Fully Engaged

Fully Engaged

Early in his life, Michael Fujimoto learned something about becoming “fully engaged.” Although fond of one of the sister missionaries who taught the restored gospel truths to him, it was only years later that his “interest” became a permanent commitment. Theirs is a charming story of love, of faith, of each other and marriage. 

While Brother Fujimoto’s commitment to his bride has been sustained, it took longer to develop a permanent vow with the Bridegroom of all the earth, Jesus Christ. But, it did come.

His journey to baptism and church membership mirrors that of many converts. But becoming converted, he would learn, took even more time and dedication than did his faith to be baptized.

Michael was born in Toronto, Ontario.  That city became his home, off and on, for half a century. 

At one point in his life, it seemed as though someone had tacked a sign on his door that read “Man seeking life change lives here.” Missionaries started knocking on his door. First it was Jehovah’s Witnesses, then a couple of weeks later, the Mormons.  “The sister missionaries told me of the plan of salvation right at the door. I said to myself, ‘Wow! These are the answers that I’ve been looking for.’”

Following baptism, Michael enjoyed Single Adult activities, but his desire to settle down and have a family of his own ultimately led him to recontact Vivian Reno, one of the missionaries who had taught him the gospel. 

In time, they fell in love, were married, and later sealed in the Seattle Washington Temple. But “living happily ever after,” he learned would take much more than keeping a job and showing up to church occasionally.
“While I always considered myself ‘active,’ my church participation was not sustained for long periods because of Sunday work,” he says. “It prevented me from progressing spiritually. There was a period when I wasn’t paying tithing, I told myself it was because of children expenses-- hockey, music, lessons, etc. I took care of them and concluded that ‘I was being a good father.’ I just realized my error during the past five years of my life.”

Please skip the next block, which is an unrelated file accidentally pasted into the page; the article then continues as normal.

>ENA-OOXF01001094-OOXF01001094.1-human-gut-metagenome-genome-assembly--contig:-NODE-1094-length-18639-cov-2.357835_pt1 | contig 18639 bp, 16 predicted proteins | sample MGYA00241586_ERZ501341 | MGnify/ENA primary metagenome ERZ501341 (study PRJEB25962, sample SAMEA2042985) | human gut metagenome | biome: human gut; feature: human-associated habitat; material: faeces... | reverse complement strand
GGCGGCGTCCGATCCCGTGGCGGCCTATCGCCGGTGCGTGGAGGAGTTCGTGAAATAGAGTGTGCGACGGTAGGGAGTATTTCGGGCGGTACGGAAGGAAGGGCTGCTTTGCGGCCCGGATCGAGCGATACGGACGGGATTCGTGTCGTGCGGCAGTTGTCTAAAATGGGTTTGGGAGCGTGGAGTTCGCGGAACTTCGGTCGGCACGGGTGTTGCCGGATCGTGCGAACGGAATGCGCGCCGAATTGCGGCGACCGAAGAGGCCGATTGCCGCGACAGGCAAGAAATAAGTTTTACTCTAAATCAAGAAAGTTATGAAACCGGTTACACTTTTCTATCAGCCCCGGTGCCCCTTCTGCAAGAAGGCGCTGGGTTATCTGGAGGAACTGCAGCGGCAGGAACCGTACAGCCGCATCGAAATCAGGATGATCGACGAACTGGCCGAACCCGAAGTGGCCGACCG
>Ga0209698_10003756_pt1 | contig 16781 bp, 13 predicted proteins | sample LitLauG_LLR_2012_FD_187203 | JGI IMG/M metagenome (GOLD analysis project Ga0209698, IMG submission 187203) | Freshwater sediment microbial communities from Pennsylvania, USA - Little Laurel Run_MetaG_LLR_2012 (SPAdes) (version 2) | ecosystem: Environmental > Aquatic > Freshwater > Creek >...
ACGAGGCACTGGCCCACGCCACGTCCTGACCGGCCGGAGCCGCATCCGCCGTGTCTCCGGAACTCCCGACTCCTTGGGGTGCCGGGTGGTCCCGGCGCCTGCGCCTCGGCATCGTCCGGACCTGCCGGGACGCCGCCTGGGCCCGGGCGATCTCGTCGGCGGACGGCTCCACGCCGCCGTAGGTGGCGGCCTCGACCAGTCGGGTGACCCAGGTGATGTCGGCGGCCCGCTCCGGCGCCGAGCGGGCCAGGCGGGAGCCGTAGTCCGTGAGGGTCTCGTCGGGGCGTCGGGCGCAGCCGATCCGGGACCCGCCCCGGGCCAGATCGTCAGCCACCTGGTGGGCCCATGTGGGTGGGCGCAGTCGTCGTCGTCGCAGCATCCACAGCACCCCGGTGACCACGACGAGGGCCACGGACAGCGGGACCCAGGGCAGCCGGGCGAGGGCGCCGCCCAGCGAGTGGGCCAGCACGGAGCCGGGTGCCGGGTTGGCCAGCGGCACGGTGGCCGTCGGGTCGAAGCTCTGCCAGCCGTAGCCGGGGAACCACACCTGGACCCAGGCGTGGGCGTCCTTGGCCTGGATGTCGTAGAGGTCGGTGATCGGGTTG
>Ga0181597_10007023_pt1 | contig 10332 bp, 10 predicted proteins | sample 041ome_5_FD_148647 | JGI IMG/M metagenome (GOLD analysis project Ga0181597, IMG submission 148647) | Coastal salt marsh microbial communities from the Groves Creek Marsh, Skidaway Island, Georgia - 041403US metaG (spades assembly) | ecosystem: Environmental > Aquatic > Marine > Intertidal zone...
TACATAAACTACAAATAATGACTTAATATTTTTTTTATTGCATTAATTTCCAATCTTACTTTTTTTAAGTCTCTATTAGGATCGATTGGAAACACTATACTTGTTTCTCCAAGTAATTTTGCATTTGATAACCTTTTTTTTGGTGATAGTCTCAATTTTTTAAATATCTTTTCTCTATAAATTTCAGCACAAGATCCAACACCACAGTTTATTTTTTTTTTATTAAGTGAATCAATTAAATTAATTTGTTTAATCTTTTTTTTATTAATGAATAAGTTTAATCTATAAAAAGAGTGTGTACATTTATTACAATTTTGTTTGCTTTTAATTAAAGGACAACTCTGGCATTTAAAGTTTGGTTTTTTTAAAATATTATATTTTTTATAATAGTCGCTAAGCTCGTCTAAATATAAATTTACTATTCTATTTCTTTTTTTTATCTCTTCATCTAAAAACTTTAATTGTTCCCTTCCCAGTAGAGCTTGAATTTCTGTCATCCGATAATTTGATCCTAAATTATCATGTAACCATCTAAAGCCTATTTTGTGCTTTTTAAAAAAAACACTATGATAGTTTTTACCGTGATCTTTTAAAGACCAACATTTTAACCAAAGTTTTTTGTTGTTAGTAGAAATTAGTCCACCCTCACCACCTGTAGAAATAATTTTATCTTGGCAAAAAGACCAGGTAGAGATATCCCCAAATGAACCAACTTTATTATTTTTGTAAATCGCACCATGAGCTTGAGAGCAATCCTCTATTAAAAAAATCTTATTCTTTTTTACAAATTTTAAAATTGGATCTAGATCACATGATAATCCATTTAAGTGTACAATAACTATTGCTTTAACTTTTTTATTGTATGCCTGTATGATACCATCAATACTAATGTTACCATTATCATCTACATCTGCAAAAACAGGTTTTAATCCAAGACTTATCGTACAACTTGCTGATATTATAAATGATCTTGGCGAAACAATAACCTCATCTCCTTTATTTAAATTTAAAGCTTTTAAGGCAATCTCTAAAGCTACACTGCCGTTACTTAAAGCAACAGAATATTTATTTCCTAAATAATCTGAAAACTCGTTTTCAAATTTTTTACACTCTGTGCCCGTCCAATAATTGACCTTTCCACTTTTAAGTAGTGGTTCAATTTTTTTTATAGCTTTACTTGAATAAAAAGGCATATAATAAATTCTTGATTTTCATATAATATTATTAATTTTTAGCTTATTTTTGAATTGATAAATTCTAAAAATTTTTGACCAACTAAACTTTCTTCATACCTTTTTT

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First, he quit working on Sundays. That opened the door for more complete church participation. “The bishopric first counselor came over and asked me to teach the youth. I said, ‘But I’ve never taught! How am I supposed to teach? Isn’t there something easier than 13 and 14 year-olds?’”

The bishopric member replied with inspiration: “This is the Lord’s challenge to you. You will grow spiritually, and it will enhance and improve your life.”

“After praying about it, I accepted the calling. Since then,” says Brother Fujimoto, “I have never refused an assignment from the Lord.”

Even with his renewed faith, he wondered, “How long will I last with 12-13 kids in the classroom?” In time, he won their friendship with his smile, consistency in his calling to teach, and “occasionally by bringing treats.”

Brother Fujimoto’s growing conversion was demonstrated in his works. Following the Sunday school assignment came the trust of leadership responsibilities: Elders quorum president, and now, second counselor in the bishopric with responsibility for single adult programs, missionaries, primary, Sunday school, young men and young women.

“When I take on responsibilities, I decide to do my best. I used to think the Elders quorum was a big plate-full,” he reminisces. “But I learned that teaching is also important because you teach others and yourself at the same time.”

In addition to the gratitude of his leaders and from those whom he serves, affirmation also comes from his own children: “Dad, we’re so proud of what you’re doing.”